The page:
November 7th, 2014
(written by lawrence krubner, however indented passages are often quotes). You can contact lawrence at: email@example.com
But, of course, like any conspiracy theory, it all starts off sounding plausible enough. First, they say the government understates inflation when it adjusts for the quality of goods and how people substitute for similar but cheaper ones. The only problem is that independent measures, like MIT’s Billion Prices Project, have shown inflation is pretty much what the government says it is (although there’s been a very slight difference the past few months). Then they point out that some prices are increasing more than the weighted average of all prices, as if this proves there’s some kind of subterfuge going on. But that’s just how averages work.
Which brings us to Paul Singer. He’s the hedge fund billionaire who’s made a small part of his fortune buying bonds from countries on the edge of default, and then suing them to get paid in full.* (This hasn’t worked quite as well with Argentina). Well, it turns out that he has some very idiosyncratic ideas about what inflation actually looks like. His latest investor letter recycles all these ideas, inveighing against the Fed’s “fake prices,” “fake money,” and “fake jobs,” before zeroing in on where inflation is really showing up — his wallet:
Check out London, Manhattan, Aspen and East Hampton real estate prices, as well as high-end art prices, to see what the leading edge of hyperinflation could look like.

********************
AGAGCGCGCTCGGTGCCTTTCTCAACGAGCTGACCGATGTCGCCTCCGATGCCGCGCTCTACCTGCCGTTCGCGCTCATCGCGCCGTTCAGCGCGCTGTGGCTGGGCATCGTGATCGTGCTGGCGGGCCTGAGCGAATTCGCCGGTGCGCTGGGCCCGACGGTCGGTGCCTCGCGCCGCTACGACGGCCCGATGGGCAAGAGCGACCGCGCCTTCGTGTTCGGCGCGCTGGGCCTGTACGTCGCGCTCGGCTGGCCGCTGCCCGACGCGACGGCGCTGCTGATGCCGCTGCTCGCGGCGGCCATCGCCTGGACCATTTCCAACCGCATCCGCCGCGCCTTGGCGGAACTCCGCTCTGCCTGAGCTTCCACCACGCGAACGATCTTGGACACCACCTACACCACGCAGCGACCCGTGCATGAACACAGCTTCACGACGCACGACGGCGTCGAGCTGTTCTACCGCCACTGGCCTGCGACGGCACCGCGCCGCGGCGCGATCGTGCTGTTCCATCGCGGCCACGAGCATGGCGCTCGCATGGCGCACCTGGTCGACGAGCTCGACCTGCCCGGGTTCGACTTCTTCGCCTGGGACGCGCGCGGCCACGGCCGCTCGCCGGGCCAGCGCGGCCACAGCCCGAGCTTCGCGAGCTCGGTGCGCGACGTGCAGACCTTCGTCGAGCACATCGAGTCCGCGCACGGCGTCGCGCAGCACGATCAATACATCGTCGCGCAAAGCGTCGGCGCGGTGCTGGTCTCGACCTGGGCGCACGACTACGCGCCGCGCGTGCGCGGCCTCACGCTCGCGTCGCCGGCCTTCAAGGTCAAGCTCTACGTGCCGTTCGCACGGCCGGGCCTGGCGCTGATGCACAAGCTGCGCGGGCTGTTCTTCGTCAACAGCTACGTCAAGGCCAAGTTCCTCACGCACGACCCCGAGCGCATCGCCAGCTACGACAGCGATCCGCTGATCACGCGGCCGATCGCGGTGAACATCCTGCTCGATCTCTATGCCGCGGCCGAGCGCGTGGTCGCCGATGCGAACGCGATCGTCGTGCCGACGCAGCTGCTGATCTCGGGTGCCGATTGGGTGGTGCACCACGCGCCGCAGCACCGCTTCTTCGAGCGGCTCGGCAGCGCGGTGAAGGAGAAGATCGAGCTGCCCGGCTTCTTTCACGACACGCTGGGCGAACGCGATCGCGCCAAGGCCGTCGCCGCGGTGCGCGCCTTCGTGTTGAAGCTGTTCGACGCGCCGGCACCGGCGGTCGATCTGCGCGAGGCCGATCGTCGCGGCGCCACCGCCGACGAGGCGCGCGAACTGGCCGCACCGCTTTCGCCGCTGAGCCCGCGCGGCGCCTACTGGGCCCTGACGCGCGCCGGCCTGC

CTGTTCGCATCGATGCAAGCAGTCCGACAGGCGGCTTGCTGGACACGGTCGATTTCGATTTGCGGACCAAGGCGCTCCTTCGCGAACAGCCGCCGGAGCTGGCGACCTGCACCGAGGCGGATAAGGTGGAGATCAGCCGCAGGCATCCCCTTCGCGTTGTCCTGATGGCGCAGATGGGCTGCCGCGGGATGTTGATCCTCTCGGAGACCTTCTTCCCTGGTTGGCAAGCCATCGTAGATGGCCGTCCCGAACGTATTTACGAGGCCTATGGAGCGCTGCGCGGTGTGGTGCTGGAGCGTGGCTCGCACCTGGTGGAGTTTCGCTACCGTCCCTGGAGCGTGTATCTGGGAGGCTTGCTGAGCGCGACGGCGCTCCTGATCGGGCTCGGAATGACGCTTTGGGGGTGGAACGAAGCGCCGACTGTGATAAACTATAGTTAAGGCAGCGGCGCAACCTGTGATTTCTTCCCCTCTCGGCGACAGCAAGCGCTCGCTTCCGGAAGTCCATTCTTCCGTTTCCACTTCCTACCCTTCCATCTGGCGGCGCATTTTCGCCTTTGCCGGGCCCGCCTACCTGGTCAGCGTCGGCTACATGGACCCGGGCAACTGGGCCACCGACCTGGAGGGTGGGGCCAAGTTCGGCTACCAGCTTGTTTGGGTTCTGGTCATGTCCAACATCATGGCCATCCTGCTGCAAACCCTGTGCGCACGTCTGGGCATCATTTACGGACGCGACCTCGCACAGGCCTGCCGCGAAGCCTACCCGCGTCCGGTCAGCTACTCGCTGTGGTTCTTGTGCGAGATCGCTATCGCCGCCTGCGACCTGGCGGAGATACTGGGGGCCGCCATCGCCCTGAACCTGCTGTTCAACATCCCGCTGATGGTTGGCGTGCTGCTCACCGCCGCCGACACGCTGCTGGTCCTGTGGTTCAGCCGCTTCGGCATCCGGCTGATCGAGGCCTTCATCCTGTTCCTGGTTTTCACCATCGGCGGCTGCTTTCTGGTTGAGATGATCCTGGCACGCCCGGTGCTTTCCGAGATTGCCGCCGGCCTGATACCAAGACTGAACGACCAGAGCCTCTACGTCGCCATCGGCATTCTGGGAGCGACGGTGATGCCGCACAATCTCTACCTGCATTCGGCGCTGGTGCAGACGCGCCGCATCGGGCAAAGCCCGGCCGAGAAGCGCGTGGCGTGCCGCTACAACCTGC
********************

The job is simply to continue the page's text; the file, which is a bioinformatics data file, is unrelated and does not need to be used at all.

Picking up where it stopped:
That’s right: Paul Singer thinks Weimar-style inflation might be coming because he has to pay more for his posh vacation homes and art pieces.
Now, it’s true, if you’re a billionaire who’s interested in decorating your high-end real estate with high-end art, then, yes, your personal inflation rate is higher than others. But tough luck. (I’m pretty sure you’ll manage). The Fed, you see, isn’t worried about the Billionaire Price Index. It’s worried about inflation on goods and services we all face. And that, despite zero interest rates, is still below the Fed’s 2 percent target. That’s not going to change anytime soon, either. Indeed, just because the super-rich are bidding up the prices of houses in the Hamptons doesn’t mean that middle-class people, whose wages are flat, are going to bid up the price of, well, anything.